ssh command line examples with openssh

SSH Remote Port Forwarding

I'm outside my firewall, I need to SSH into my Desktop in the office and HTTP to the Firewall WebUI.

ssh -L 8080:localhost:5900 guest@joes-pc

Killing Hung/Unresponsive Sessions

Sometimes your SSH sessions may hang, due to network interruption or somethings. If the session becomes unresponsive you can use these SSH Escapes to work around it.

If we take a look at this excerpt from man ssh we see that to escape just use ~..

     When a pseudo-terminal has been requested, ssh supports a number of functions through the use of an
     escape character.

     A single tilde character can be sent as ~~ or by following the tilde by a character other than those
     described below.  The escape character must always follow a newline to be interpreted as special.  The
     escape character can be changed in configuration files using the EscapeChar configuration directive or
     on the command line by the -e option.

     The supported escapes (assuming the default ‘~’) are:

     ~.      Disconnect.

     ~^Z     Background ssh.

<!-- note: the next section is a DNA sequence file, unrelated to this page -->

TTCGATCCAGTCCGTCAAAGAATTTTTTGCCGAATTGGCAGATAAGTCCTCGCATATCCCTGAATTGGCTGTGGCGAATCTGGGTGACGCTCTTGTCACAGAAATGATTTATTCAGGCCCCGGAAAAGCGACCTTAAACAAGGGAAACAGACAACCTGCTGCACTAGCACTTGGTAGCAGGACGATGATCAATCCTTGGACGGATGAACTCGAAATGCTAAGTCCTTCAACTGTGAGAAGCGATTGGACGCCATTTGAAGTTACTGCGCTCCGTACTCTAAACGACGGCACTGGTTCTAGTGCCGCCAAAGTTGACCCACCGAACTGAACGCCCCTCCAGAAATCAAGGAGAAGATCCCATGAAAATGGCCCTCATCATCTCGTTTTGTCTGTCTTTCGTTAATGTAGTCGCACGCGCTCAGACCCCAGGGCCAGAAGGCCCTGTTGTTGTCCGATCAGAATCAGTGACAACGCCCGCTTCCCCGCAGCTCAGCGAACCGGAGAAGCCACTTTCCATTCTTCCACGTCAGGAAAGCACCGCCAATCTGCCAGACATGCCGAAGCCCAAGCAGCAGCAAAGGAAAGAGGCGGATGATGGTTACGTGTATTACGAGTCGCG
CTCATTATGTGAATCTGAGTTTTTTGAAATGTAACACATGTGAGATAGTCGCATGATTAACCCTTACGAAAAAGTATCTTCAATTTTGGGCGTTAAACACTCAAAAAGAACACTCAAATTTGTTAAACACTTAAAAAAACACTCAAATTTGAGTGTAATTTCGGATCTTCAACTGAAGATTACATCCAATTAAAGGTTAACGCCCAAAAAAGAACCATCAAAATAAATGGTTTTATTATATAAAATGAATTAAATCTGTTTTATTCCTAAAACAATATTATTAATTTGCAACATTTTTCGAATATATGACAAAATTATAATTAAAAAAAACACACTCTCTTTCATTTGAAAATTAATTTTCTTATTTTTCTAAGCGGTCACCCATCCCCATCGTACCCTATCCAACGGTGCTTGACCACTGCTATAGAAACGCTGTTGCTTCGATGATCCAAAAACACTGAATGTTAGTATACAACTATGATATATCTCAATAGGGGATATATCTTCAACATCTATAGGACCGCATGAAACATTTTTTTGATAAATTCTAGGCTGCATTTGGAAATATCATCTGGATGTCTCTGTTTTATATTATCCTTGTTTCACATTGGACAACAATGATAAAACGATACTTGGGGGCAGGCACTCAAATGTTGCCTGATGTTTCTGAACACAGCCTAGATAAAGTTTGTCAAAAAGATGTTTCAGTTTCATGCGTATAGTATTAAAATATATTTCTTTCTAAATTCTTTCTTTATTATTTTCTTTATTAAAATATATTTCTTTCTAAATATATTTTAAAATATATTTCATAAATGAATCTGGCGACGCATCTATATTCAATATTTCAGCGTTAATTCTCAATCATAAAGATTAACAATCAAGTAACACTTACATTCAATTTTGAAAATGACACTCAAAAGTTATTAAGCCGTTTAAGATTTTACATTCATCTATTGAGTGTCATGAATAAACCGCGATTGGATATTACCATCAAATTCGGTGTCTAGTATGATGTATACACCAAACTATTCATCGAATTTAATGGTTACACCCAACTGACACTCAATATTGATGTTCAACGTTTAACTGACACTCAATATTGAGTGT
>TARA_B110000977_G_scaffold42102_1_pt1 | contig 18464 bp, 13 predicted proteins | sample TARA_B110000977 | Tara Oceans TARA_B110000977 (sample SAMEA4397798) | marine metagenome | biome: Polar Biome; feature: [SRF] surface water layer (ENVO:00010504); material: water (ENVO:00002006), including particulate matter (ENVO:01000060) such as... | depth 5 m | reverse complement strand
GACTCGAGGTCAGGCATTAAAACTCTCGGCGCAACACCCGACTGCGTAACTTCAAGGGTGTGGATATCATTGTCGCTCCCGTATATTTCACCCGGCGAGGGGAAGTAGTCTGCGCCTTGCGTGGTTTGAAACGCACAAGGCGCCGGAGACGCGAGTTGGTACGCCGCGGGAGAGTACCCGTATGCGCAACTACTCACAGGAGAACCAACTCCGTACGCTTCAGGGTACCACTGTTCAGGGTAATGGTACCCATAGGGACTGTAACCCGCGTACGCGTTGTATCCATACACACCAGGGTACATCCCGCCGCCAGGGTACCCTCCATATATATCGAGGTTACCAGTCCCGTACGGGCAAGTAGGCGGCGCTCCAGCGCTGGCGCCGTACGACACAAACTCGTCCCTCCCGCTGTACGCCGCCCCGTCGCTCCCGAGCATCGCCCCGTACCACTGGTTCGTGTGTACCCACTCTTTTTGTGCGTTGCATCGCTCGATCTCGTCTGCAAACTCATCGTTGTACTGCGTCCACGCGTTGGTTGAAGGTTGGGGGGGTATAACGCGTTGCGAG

~#      List forwarded connections.

     ~&      Background ssh at logout when waiting for forwarded connection / X11 sessions to terminate.

     ~?      Display a list of escape characters.

     ~B      Send a BREAK to the remote system (only useful for SSH protocol version 2 and if the peer sup‐
             ports it).

     ~C      Open command line.  Currently this allows the addition of port forwardings using the -L, -R and
             -D options (see above).  It also allows the cancellation of existing port-forwardings with
             -KL[bind_address:]port for local, -KR[bind_address:]port for remote and -KD[bind_address:]port
             for dynamic port-forwardings.  !command allows the user to execute a local command if the
             PermitLocalCommand option is enabled in ssh_config(5).  Basic help is available, using the -h
             option.

     ~R      Request rekeying of the connection (only useful for SSH protocol version 2 and if the peer sup‐
             ports it).

     ~V      Decrease the verbosity (LogLevel) when errors are being written to stderr.

     ~v      Increase the verbosity (LogLevel) when errors are being written to stderr.

See Also